The screenwriter of “The Walking Dead” perfectly explains why the series needs a Nigan

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A controversial addition to the world of The Walking Dead, Nigan — the leader of the Saviors — has become one of the most iconic and significant characters in the entire series. This is partly due to his shocking habit of saying whatever is on his mind in long, insulting judgments against Rick Grimes’ attempts to preserve the humanity of his band. Now a new understanding of series creator Robert Kirkman shows that this is why he was introduced in the first place.

In a series known for its rampant depravity and ethical complexity, the villain Negan stands out not only for his strength of character and charming (albeit disturbing) quirks, but also for the journey he takes as a genuinely repentant villain after his reign as the charismatic leader of the cult bandit army. Brought to life by actor Jeffrey Dean Morgan in an adaptation of the popular TV series, Negan was remembered by fans as a morally compromised, but somewhat sympathetic figure whose incredible personality sometimes gave way to a sharp, perceptive mind. The mind, like that of many in “The Walking Dead”, was greatly distorted by losses and violence.

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In a recent comment line for issue #42 of The Walking Dead Deluxe (a series of color reprints of the original issue), Kirkman notes that he planned to utter Dale’s more vulgar phrase, but could not fully justify it with a kind and gentle nature. “If there was a character in this book who could say any harsh, rude, insulting thing I could think of, and it would be in character…” he writes, noting that after 58 issues he would solve this “problem” with the introduction of the bloodthirsty, possibly psychotic villain Negan. He also adds that he is aware that some fans believe that Negan is “ruining the book.” The question comes from Kirkman, Charlie Adlard and Dave McCaig.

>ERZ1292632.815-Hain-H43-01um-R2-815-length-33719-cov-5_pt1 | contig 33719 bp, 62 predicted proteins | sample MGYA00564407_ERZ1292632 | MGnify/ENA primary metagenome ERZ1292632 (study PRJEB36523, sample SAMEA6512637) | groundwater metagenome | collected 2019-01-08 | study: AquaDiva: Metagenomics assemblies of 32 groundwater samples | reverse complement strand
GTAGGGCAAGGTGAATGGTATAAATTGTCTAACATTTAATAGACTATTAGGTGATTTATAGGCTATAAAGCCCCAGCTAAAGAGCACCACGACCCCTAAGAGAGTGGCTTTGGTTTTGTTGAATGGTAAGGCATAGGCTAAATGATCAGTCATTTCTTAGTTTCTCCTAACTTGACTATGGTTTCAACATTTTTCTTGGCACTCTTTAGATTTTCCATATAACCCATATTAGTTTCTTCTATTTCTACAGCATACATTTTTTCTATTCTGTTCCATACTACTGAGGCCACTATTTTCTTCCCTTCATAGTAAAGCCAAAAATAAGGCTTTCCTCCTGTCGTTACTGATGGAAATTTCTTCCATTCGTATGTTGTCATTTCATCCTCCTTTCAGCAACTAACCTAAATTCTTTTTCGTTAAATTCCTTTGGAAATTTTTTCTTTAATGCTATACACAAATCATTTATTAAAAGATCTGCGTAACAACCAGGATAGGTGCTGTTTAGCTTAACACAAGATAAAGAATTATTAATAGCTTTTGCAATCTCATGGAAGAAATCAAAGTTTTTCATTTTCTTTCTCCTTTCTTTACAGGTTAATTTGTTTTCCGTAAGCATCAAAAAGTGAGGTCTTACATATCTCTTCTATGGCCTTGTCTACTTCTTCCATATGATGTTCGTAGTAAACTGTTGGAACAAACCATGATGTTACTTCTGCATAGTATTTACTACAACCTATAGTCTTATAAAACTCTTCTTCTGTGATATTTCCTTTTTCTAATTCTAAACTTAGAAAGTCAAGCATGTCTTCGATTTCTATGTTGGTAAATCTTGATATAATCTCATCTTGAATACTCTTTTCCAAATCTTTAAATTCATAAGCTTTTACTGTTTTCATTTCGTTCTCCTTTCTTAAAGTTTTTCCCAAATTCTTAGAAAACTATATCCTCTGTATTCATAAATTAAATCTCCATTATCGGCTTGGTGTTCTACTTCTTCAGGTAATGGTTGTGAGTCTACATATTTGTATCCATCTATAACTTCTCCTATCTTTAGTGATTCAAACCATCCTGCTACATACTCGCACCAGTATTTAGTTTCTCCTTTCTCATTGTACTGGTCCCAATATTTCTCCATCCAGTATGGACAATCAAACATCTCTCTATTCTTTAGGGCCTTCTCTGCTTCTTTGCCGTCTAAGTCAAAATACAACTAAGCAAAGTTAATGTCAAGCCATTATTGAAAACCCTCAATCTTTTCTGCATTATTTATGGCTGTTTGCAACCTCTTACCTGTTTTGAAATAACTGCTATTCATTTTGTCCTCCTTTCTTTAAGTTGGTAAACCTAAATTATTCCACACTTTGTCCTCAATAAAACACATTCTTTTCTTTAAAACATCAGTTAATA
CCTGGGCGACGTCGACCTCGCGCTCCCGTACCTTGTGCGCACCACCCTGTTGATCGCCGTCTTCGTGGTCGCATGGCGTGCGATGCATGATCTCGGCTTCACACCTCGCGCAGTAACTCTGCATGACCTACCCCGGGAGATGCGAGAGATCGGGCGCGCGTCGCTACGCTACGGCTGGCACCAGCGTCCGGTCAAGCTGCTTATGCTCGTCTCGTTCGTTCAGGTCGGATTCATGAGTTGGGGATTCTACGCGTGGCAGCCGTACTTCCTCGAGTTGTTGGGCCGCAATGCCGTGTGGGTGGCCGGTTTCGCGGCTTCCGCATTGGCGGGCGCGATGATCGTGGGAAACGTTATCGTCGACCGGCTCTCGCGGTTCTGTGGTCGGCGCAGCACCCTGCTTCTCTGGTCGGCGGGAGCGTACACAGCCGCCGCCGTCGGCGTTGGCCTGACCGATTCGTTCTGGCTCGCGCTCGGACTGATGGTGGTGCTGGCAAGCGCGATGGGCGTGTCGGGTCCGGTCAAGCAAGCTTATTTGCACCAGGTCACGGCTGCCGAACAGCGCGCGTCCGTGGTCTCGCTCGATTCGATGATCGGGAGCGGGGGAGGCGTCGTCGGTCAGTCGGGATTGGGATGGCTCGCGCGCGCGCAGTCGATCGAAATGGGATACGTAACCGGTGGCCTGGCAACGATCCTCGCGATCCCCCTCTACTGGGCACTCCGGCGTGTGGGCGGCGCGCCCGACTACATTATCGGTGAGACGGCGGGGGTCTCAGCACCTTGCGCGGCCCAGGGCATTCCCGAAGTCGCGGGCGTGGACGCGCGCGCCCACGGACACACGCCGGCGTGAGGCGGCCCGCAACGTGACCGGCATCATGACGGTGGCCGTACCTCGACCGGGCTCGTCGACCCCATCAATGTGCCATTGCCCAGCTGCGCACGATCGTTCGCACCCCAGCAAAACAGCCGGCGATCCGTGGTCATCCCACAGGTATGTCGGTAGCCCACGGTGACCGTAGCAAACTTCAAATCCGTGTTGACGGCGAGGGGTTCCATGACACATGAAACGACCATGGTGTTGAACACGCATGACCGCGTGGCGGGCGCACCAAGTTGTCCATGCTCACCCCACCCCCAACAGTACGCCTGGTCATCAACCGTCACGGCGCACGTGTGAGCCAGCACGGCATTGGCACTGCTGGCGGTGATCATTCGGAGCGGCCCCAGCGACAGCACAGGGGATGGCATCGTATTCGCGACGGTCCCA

According to Kirkman, Negan offers a way to say the unspeakable, which was missing in the previous chapters, where there were no characters who could plausibly utter more outrageous remarks of the creator. Negan is especially useful when turning subtext into text, as it points out the motives and shortcomings of characters who would otherwise be able to hide them. Ironically, his outspoken nature also makes his true motives unguessable, as the feeling that he has nothing to hide makes him especially shocking when he acts without warning.

Nigan is an instructive story about how to use difficult times as an excuse to surrender to selfishness and solipsism. Despite his sardonic sense of humor and strong will, Negan is portrayed as an unforgivably cruel man whose hypocrisy towards those he supposedly protects makes him the dark opposite of Rick Grimes. The addition of Negan marked the further immersion of the “Walking Dead” into the wild anarchy of the present post-apocalyptic world and, perhaps, the biggest ideological challenge to Rick’s vision of the future, as the villain showed how useful the rejection of humanity can be. and live without rules and filters.

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